Focus Group

A Focus Group is a systematic group interview. This simple and fast method can be used as a survey tool. The group members’ assessment of the most important factors on a particular issue constitute the basis for this method.

The survey work is frequently combined with evaluation of quality assessment of an activity.

The group rates issues they find important, and this evaluation can create the basis for deciding the issues one might want to concentrate on.

The greatest advantage of the method is that it is based on dialogue and participation, and that summarizing and reporting the results can be done quickly. Focus groups are commonly used to find the right questions before a questionnaire is distributed or; conversely, to perform an in-depth analysis after interviews or surveys have been canducted.

The method is also suitable for documentating programs or plans, or as an attitude survey (opinion poll) on a particular matter.

The composition of the focus groups can be adjusted according to one’s curiousity and interest. For example, groups may be comprised of only women or men, or maybe mixed. Having a clear purpose and analysing the results in the light of the group composition is a significant matter.

The stepwise stages of the method are,

  1. Invitation: include
    a) That participants are well-informed of the process and group structure
    b) The purpose of the interview/survey
    c) The purpose the interview/suvey will be used for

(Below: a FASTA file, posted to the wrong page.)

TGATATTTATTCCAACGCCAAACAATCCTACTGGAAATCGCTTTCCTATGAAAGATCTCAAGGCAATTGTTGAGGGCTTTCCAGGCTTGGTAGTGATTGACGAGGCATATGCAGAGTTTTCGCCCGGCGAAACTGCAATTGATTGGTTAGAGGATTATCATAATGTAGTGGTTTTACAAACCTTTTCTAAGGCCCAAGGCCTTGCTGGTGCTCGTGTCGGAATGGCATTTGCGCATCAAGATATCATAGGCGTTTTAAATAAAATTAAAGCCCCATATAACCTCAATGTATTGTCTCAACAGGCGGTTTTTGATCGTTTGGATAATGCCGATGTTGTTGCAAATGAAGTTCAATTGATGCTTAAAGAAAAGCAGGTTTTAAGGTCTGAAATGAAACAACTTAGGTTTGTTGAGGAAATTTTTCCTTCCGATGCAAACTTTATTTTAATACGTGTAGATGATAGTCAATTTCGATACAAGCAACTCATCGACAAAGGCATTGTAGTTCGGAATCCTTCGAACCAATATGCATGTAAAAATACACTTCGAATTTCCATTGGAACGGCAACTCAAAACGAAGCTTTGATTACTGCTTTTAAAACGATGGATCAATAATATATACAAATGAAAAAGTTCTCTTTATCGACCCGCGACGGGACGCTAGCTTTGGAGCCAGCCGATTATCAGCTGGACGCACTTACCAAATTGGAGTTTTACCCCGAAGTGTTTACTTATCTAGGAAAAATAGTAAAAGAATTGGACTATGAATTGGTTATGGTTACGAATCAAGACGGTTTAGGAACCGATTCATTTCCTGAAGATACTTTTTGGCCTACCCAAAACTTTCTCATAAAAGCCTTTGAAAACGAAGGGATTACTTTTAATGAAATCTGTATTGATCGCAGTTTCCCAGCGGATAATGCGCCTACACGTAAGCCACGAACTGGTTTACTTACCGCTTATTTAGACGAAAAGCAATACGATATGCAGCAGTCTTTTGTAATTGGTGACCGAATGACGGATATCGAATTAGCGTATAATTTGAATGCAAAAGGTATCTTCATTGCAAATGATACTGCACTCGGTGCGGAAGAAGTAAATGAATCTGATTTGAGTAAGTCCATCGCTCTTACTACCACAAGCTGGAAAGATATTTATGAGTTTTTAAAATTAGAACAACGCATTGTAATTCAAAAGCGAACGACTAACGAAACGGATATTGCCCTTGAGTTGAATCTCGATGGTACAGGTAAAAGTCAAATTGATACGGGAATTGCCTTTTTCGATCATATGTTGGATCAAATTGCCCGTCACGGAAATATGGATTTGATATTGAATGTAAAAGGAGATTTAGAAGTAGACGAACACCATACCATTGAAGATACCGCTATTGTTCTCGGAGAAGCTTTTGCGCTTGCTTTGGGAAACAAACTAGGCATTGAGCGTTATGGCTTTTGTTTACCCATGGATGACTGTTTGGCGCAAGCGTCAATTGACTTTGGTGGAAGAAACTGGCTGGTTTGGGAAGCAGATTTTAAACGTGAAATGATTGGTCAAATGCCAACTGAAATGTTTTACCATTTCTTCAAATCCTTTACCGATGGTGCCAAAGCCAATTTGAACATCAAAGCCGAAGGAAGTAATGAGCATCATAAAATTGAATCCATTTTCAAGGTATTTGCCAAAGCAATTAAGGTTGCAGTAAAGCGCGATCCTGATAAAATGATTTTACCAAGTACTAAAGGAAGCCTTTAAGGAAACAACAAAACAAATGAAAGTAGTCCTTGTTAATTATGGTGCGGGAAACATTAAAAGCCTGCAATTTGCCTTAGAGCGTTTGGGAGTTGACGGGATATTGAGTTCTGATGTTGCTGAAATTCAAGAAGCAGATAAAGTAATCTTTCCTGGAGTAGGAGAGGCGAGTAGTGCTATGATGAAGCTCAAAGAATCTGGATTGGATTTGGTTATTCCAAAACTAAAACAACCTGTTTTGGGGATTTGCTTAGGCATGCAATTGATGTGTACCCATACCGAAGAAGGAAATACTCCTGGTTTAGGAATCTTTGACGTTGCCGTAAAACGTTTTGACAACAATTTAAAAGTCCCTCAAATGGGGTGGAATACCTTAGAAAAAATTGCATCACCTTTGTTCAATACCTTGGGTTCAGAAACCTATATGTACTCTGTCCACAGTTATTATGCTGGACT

d) Length of the survey/interview
    e) A brief explanaition of the procedure
  2. Determine factors: all factors identified by the group should correspond to the question ‘What is important to you in order to….’. The group determines the factors together.
  3. Weigh the factors: in this step the group identifies the most important factors. This is done by assigning points to the factors.
  4. Evaluate the factors: The participants disregard the weights assigned in the previous step and assess all the factors based on the current situation of the activity or organisation.
  5. Present results: the results show the gap between the weighing and evaluating stages.
    a) Present the ranking
    b) Present the grading
  6. Analyse: how does the group react to the results?

Asking the same question in several groups makes the results more certain. If the group is diverse, additional analyses can indicate whether multiple target groups perceive factors differently.

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